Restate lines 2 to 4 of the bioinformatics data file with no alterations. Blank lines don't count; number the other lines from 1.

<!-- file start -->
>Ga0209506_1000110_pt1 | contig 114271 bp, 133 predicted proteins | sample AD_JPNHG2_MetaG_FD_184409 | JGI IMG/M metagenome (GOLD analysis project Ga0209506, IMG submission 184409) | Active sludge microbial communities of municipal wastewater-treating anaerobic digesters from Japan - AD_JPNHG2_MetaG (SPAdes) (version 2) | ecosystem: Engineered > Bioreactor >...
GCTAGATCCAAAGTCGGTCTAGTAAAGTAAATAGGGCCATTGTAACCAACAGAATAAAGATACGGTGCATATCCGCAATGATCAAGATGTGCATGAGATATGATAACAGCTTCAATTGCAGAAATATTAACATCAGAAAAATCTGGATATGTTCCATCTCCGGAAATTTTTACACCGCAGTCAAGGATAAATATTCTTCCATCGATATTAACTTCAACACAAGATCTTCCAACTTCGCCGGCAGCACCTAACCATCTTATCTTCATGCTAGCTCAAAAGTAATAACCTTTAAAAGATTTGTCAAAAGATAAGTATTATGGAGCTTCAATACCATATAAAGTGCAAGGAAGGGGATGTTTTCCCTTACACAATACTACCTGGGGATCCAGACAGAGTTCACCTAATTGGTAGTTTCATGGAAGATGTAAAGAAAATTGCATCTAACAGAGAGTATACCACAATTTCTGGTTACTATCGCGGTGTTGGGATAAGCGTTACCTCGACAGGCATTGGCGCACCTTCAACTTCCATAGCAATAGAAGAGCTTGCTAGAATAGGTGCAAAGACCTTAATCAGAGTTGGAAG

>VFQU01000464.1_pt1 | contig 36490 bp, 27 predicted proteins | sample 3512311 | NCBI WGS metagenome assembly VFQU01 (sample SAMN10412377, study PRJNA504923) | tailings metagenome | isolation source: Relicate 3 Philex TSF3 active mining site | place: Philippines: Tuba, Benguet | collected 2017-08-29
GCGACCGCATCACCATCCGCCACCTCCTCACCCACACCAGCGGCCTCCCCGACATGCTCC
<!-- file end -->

GCTAGATCCAAAGTCGGTCTAGTAAAGTAAATAGGGCCATTGTAACCAACAGAATAAAGATACGGTGCATATCCGCAATGATCAAGATGTGCATGAGATATGATAACAGCTTCAATTGCAGAAATATTAACATCAGAAAAATCTGGATATGTTCCATCTCCGGAAATTTTTACACCGCAGTCAAGGATAAATATTCTTCCATCGATATTAACTTCAACACAAGATCTTCCAACTTCGCCGGCAGCACCTAACCATCTTATCTTCATGCTAGCTCAAAAGTAATAACCTTTAAAAGATTTGTCAAAAGATAAGTATTATGGAGCTTCAATACCATATAAAGTGCAAGGAAGGGGATGTTTTCCCTTACACAATACTACCTGGGGATCCAGACAGAGTTCACCTAATTGGTAGTTTCATGGAAGATGTAAAGAAAATTGCATCTAACAGAGAGTATACCACAATTTCTGGTTACTATCGCGGTGTTGGGATAAGCGTTACCTCGACAGGCATTGGCGCACCTTCAACTTCCATAGCAATAGAAGAGCTTGCTAGAATAGGTGCAAAGACCTTAATCAGAGTTGGAAG

>VFQU01000464.1_pt1 | contig 36490 bp, 27 predicted proteins | sample 3512311 | NCBI WGS metagenome assembly VFQU01 (sample SAMN10412377, study PRJNA504923) | tailings metagenome | isolation source: Relicate 3 Philex TSF3 active mining site | place: Philippines: Tuba, Benguet | collected 2017-08-29
GCGACCGCATCACCATCCGCCACCTCCTCACCCACACCAGCGGCCTCCCCGACATGCTCC